Saving is at the heart of George Osborne’s Budget as he announces incentives for younger people to put money aside for their retirement or to get on the property ladder.
Adults under the age of 40 will be able to get a 25% yearly bonus from the Government and withdraw their money tax-free at age 60 via a new Lifetime ISA introduced by the Chancellor.
The Government will give each saver £1 for every £4 they put in the new ISA product. People can invest up to £4,000 each year to get the Government bonus, up until age 50.
The £4,000 contribution will sit within the overall ISA contribution limit, which from 6 April 2017 is being increased from £15,240 to £20,000.
Qualifying investments will be the same as for a Cash or Stocks & Shares ISA.
Launching on 6 April 2017, the Lifetime ISA aims to stop younger people having to make a choice between saving for retirement and saving for their first home.
The funds can be used to buy a first home worth up to £450,000 at any time from 12 months after opening the account.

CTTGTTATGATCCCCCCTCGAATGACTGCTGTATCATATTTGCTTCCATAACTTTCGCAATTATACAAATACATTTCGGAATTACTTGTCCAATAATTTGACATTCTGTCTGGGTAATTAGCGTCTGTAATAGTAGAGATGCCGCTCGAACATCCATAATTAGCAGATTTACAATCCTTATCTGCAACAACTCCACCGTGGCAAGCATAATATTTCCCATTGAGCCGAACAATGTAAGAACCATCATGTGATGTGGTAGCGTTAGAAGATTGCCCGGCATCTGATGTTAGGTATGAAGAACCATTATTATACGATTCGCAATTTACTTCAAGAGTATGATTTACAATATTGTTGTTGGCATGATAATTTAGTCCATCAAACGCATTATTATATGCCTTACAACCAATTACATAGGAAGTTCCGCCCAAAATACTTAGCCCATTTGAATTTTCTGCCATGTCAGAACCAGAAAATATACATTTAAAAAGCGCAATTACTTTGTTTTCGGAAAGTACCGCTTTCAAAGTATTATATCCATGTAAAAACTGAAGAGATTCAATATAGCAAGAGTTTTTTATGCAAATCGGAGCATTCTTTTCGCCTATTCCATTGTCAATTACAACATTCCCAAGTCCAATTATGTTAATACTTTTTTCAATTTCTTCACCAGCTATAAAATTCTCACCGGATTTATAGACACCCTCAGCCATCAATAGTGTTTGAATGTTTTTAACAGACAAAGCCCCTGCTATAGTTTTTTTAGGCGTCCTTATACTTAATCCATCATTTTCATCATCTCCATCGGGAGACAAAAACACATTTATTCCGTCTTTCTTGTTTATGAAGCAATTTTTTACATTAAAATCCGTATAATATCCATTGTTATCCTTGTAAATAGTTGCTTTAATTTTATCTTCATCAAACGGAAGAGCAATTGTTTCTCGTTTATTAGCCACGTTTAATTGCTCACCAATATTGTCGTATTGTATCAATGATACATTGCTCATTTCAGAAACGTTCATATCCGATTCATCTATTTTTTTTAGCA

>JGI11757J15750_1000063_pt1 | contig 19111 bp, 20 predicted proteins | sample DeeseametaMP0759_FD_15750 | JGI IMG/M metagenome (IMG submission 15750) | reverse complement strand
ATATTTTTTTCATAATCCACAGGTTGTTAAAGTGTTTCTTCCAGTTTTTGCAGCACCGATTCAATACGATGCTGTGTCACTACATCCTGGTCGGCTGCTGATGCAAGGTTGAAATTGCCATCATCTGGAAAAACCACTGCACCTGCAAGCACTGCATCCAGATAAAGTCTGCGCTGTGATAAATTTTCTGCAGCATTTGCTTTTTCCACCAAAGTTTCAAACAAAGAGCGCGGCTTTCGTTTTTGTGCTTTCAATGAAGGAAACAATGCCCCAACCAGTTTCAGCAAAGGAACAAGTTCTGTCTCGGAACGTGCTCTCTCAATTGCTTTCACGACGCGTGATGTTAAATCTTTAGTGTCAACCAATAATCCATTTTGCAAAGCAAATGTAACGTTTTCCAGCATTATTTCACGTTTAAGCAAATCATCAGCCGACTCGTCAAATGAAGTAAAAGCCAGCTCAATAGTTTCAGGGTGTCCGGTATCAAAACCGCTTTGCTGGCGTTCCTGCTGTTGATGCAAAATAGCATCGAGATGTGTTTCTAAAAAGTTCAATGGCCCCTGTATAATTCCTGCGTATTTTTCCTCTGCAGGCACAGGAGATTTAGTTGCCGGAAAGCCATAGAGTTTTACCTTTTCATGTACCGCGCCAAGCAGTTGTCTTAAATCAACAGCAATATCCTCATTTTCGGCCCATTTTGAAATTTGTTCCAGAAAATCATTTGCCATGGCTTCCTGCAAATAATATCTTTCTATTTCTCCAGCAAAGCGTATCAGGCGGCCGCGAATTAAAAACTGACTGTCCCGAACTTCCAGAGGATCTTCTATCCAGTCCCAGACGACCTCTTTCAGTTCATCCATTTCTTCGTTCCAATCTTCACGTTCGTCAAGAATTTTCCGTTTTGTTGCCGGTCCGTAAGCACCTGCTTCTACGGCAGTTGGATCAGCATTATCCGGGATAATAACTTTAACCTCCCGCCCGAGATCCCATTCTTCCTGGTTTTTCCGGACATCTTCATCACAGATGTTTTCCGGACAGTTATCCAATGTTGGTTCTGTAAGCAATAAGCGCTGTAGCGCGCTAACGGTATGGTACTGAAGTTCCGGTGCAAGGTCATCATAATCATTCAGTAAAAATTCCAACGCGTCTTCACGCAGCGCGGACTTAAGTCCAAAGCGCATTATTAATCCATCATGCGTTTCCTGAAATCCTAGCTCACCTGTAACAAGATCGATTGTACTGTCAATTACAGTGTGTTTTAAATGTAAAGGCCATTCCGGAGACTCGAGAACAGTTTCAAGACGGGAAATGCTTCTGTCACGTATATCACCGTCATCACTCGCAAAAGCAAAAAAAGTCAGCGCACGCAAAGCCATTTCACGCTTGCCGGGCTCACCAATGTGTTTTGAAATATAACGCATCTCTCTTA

The funds can be withdrawn from age 60 ‘for any other purpose’ and the withdrawal, including the bonus, will be paid free of tax.
The Government proposes that savers can make withdrawals at any time for other purposes, but the bonus plus interest or growth on it will be returned to the Government, with a 5% charge applied.
Gareth Shaw, head of consumer affairs at Saga Investment Services, said the announcement is a huge boost to tax-free savings which gives people flexibility to access their lifetime savings for whatever they want.
‘This is the kind of environment that will drive people to save more money,’ he adds.
Richard Parkin, head of pensions at Fidelity International, says: ‘We welcome any changes that encourage and incentive saving for the longer term – particularly those in the younger age group who are facing real struggles between saving for a pension and saving to get on the property ladder. The Lifetime ISA straddles that idea well and with flexibility on access, it will increase the appeal of longer term saving to younger generations.’